The train comprised a class 66 locomotive and 25 two axle cement tank wagons, which were empty. It was travelling at a speed of around 51 mph (82 km/h) when the tenth wagon derailed just after passing through Heworth station. The maximum permitted speed for this train on this section of railway line was 60 mph (97 km/h).
The train driver was unaware of the derailment and the train continued with the wagon running derailed for a distance of around 1.5 miles (2.4 km) causing damage to the track and signalling equipment. The signaller became aware of the possibility of a derailment through damage to the signalling equipment and placed a signal back to red in front of the train. Accordingly, the driver brought the train to a stand just before Park Lane junction, and after being asked to examine the train by the signaller, reported back that one wagon had derailed. No one was injured as a result of this accident.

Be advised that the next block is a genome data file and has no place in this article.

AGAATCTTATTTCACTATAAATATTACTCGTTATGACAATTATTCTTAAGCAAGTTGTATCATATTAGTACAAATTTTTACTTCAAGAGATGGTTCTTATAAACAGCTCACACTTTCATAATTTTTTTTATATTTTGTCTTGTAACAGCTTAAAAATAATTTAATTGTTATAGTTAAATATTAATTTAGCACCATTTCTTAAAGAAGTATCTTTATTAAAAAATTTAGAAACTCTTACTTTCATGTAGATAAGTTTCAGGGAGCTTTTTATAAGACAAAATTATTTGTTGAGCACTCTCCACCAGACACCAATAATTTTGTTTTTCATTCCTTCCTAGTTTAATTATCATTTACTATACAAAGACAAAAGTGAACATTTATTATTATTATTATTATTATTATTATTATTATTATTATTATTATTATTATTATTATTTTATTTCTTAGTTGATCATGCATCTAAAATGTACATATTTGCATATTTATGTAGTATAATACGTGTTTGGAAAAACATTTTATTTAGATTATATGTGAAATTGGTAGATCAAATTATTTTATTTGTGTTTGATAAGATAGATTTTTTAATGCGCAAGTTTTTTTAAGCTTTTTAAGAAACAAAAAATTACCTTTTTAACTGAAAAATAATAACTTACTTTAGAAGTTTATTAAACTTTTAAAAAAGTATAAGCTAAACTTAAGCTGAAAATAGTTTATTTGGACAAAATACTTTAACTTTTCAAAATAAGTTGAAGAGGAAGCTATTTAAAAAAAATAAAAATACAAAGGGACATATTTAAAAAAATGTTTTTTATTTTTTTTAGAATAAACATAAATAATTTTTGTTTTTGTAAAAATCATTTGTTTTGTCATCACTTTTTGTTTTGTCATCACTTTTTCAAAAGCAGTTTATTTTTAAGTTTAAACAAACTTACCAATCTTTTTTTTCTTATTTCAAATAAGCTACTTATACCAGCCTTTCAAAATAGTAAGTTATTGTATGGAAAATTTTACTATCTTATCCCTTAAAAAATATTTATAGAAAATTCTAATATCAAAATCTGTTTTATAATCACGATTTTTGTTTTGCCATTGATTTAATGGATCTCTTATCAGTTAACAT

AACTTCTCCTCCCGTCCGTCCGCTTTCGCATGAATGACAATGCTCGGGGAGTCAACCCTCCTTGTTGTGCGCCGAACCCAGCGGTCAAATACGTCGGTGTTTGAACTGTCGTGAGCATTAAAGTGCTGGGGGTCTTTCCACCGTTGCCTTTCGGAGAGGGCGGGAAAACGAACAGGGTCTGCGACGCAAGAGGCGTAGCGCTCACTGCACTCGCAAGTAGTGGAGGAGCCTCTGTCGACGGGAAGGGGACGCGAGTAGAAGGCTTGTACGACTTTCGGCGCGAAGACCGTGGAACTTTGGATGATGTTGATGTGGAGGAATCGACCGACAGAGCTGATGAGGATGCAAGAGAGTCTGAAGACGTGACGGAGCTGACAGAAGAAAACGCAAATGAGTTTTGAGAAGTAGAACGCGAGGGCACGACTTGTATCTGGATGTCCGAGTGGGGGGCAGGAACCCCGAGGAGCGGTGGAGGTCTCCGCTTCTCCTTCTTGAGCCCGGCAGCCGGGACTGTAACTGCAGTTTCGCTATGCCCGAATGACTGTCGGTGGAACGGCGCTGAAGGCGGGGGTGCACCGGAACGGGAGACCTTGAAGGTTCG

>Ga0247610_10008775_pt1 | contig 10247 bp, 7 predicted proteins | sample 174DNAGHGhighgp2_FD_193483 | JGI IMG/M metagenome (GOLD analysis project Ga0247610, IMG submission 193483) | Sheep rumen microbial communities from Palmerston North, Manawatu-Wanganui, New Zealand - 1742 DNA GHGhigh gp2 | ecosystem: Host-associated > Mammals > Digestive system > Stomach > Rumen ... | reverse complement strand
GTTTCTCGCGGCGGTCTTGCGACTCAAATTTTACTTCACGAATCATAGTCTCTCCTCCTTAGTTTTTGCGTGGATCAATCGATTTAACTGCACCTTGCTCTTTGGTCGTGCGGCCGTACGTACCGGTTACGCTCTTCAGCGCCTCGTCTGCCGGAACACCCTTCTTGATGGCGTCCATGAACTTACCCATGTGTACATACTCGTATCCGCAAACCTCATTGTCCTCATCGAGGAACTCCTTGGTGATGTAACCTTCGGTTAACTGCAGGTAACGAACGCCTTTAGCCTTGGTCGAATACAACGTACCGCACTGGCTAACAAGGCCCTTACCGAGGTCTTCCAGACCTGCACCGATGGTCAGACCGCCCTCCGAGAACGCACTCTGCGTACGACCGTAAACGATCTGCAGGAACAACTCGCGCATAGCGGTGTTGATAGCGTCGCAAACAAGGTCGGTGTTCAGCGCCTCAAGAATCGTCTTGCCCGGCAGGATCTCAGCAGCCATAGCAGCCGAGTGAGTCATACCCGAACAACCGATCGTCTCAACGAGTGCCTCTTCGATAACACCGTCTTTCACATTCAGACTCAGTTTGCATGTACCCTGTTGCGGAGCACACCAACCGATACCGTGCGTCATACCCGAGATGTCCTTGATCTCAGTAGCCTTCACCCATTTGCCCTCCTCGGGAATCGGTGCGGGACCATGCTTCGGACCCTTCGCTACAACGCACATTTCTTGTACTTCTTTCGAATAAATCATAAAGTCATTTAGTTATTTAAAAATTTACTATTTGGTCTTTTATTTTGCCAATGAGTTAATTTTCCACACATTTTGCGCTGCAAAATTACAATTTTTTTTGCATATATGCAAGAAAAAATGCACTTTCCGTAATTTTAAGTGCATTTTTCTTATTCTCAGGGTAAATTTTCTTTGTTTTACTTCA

Examination of the line, on the approach to the point at which the wagon derailed, revealed the ballast was heavily contaminated with mud in places and there were regularly spaced variations in the vertical height of the rails; a phenomenon known as cyclic top. Examination of the suspension on the wagon found a gap between two of the friction surfaces on the leading right-hand corner. Some of the suspension components on this corner were subsequently found to be worn beyond the permitted maintenance limit.
Our investigation will seek to identify the sequence of events leading to the derailment. It will consider how the track and wagon interacted to cause the derailment and how both were being maintained.
Our investigation is independent of any investigation by the Office of Rail Regulation.
We will publish its findings, including any recommendations to improve safety, at the conclusion of our investigation. This report will be available on our website.
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